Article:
STANDARD 10  ESTIMATION
All students will use a variety of estimation strategies and
recognize situations in which estimation is appropriate.

Standard 10  Estimation  Grades 78
Overview
Estimation, as described in the K12 Overview includes three
primary themes: determining the reasonableness of answers,
using a variety of estimation strategies in a variety of
situations, and estimating the results of computations.
In seventh and eighth grade, estimation and number sense are much
more important skills than algorithmic paperandpencil computation
with whole numbers. Students should become masters at applying
estimation strategies so that an answer displayed on a calculator is
instinctively compared to a reasonable range in which the correct
answer lies. It is critical that students understand the displays
that occur on the screen and the effects of calculator rounding either
because of the calculator's own operational system or because of
userdefined constraints. Issues of the number of significant figures
and what kinds of answers make sense in a given problem setting create
new reasons to focus on reasonableness of answers.
The new estimation skills begun in fifth and sixth grade are still
being developed in the seventh and eighth grades. These include
skills in estimating the results of fraction and decimal computations.
As students deepen their understanding of these numbers and perform
operations with them, estimation ought always to be present.
Estimation of quantities in fraction or decimal terms as a result of
operations on those numbers is just as important for the
mathematically literate adult as the same skills with whole
numbers.
In addition, the seventh and eighth grades present students with
opportunities to develop strategies for estimation with ratios,
proportions, and percents. Estimation and number sense must play an
important role in the lessons dealing with these concepts so that
students feel comfortable with the relative effects of operations on
them. Another new opportunity here is estimation of roots. It should
be well within every eighth grader's ability, for example, to
estimate the square root of 40.
Students should understand that sometimes, an estimate will be
accurate enough to serve as an answer. At other times, an exact
computation will need to be done, either mentally, with
paperandpencil, or with a calculator. Even in cases where exact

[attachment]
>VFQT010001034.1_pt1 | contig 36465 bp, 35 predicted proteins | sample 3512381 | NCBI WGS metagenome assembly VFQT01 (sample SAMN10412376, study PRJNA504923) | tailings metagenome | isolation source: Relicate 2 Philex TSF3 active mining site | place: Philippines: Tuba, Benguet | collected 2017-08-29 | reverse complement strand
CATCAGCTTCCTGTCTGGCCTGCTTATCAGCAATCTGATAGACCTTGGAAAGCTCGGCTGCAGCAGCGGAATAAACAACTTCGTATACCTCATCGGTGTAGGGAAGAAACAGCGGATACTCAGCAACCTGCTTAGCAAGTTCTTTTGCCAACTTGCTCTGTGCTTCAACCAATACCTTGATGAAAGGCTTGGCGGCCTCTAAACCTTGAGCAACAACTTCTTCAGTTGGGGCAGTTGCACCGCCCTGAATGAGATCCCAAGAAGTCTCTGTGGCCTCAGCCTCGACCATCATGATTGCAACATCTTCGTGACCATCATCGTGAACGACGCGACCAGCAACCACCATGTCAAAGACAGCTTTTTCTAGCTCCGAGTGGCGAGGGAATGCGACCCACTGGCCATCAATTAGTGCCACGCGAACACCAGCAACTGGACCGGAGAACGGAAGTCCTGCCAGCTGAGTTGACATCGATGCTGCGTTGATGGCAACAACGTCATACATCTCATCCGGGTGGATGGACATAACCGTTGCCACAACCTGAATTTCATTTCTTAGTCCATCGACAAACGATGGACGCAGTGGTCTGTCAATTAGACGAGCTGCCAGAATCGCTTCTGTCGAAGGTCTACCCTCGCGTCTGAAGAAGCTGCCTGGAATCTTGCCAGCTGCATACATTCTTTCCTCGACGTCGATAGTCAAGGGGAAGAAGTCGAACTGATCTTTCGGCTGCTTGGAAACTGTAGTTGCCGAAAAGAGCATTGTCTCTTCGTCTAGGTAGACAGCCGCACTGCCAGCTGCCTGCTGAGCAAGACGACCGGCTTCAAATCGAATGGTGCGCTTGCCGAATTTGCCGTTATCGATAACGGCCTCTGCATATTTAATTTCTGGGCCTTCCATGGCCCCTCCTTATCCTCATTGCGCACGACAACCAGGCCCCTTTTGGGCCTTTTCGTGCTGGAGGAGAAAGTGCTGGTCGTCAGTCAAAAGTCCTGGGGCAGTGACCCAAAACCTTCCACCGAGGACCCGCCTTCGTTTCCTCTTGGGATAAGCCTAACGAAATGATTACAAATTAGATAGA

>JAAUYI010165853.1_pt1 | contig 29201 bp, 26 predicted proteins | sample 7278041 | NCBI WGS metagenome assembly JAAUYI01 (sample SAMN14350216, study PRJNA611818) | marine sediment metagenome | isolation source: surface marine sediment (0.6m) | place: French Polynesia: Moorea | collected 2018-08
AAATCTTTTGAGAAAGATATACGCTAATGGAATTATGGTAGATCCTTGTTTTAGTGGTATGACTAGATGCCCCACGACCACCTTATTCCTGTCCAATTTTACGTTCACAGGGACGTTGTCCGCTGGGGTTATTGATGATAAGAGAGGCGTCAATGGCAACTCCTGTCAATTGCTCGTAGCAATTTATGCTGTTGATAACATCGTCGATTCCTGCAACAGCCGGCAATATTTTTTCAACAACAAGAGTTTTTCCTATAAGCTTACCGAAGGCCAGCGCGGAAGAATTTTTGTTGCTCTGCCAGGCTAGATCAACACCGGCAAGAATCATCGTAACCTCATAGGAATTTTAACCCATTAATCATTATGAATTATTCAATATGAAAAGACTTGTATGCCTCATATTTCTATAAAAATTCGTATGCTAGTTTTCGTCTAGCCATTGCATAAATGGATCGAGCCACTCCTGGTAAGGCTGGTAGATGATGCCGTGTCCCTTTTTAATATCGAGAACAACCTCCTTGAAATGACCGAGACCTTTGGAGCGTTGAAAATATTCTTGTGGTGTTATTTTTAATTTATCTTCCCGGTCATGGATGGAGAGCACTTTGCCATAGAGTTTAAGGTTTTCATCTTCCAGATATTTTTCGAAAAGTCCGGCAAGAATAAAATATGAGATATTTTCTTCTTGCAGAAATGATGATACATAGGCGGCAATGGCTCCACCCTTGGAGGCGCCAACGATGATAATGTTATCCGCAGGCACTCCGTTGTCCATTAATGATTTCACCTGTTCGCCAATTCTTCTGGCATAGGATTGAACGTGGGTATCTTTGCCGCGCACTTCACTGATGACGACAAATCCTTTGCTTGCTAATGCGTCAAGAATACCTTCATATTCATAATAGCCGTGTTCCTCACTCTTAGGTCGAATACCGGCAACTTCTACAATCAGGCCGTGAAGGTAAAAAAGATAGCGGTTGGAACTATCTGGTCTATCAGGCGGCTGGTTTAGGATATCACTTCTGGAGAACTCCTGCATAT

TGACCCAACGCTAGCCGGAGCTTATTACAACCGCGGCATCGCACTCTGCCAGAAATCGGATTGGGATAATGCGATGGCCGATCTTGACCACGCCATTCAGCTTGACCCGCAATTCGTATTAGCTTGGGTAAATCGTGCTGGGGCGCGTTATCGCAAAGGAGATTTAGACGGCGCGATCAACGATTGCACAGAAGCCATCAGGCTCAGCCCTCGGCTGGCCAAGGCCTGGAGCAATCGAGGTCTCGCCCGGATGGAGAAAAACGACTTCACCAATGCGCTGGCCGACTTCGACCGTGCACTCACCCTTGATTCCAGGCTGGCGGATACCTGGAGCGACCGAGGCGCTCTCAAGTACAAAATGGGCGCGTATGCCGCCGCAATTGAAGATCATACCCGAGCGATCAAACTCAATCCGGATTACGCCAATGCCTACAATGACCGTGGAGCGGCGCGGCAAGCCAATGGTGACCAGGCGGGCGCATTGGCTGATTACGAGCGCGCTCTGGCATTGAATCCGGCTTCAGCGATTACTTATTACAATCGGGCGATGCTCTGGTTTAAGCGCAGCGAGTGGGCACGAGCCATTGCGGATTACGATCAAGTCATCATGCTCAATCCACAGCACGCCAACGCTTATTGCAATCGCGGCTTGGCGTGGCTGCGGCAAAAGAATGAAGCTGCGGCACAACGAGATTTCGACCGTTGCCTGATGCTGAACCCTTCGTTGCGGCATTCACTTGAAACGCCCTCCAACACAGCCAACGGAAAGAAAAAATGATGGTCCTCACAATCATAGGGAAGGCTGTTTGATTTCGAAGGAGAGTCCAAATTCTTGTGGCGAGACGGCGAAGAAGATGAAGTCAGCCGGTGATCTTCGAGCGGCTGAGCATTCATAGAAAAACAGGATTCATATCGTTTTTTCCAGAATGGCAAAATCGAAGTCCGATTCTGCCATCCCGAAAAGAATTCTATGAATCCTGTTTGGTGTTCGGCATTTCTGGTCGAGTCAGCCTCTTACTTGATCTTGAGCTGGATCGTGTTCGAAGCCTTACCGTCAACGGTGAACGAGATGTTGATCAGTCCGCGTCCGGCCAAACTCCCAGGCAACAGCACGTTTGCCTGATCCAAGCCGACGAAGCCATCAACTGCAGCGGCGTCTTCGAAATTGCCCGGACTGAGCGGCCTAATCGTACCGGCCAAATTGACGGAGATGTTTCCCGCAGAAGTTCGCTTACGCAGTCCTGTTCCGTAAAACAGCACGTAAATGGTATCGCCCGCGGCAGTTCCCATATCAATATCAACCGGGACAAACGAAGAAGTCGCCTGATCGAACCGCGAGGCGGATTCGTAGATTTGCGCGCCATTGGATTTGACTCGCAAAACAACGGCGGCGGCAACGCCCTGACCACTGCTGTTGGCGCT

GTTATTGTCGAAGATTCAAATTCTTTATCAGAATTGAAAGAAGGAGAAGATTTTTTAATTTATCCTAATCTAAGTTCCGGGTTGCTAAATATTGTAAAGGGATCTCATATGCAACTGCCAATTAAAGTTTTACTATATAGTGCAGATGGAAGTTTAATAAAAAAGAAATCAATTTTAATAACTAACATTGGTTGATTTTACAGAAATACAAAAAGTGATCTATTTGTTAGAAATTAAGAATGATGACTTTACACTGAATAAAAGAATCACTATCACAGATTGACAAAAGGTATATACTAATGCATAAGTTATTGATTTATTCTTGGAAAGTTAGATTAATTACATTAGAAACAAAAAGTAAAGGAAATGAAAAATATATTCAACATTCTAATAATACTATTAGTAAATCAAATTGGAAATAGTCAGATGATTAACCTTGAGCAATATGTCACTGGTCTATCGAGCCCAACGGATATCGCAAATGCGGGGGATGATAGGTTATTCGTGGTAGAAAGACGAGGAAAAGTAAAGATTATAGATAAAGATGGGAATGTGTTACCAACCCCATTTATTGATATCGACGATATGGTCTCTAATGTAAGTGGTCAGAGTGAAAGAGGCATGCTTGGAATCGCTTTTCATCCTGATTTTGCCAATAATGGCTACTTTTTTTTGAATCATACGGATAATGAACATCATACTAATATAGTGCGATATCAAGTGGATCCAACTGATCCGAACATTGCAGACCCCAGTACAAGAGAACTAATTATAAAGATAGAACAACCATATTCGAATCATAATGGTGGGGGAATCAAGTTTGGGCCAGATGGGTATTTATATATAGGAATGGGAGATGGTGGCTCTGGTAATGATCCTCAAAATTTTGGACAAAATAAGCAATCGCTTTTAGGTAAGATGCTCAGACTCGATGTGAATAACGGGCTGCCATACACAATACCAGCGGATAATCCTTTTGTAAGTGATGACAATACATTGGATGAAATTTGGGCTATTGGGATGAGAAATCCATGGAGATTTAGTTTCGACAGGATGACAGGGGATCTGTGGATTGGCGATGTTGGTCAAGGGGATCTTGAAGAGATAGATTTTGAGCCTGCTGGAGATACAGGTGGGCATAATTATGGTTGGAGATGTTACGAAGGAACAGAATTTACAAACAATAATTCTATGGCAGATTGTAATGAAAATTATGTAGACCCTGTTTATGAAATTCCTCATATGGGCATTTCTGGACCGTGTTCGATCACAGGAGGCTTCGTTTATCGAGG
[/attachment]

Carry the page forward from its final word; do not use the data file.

answers are to be calculated, however, students must understand that
it is almost always a good idea to have an estimate in mind so that
the computed answer can be checked against it.
Standard 10  Estimation  Grades 78
Indicators and Activities
The cumulative progress indicators for grade 8 appear below in
boldface type. Each indicator is followed by activities which
illustrate how it can be addressed in the classroom in grades 7 and
8.
Building upon knowledge and skills gained in the preceding grades,
experiences in grades 78 will be such that all students:
5^{*}. Recognize when estimation is
appropriate, and understand the usefulness of an estimate as
distinct from an exact answer.
 Students regularly tackle problems for which estimation is
the only possible approach. For example: How many hairs are on
your head? or How many grains of rice are in this
tenpound bag? Solution strategies are always discussed
with the whole class.
 Students create a plan to "win a contract" by
bidding on projects. For example: Your class has been
given one day to sell peanuts at Shea Stadium. Prepare a presentation
that includes the amount of peanuts to order, the costs of
selling the peanuts, the profits that will be made, and the
other logistics of selling the peanuts. Organize a schedule with
estimated times for completion for the entire project.
 Students use estimation skills to run a business
using Hot Dog Stand or Survival Math
software.
 Students apply estimation skills to algebraic
situation as they try to guess the equations to hit the most globs in
Green Globs software.
6. Determine the reasonableness of an answer by
estimating the result of operations.
 Students estimate whether or not they can buy a set of
items with a given amount of money. For example: I have only $50.
Can I buy a reel, a rod, and a tackle box during the sale
advertised below?
ALL ITEMS 1/3 OFF AT JAKE'S FISHING WORLD!
ITEM 

REGULAR PRICE 
Daiwa Reels 

$29.95 each 
Ugly Stick Rods 

$20.00 each 
Tackle Boxes 

$17.99 each 
To assess students' performance, the teacher asks them to
write about how they can answer this question without doing any exact
computations.
If 6% sales tax is charged, can you tell whether $50 is
enough by estimating? Explain. Calculate the exact price
including tax.
 Students evaluate various statements made by public
figures to decide whether they are reasonable. For example: The
Phillies' center fielder announced that he expected to get
225 hits this season. Do you think he will? In order to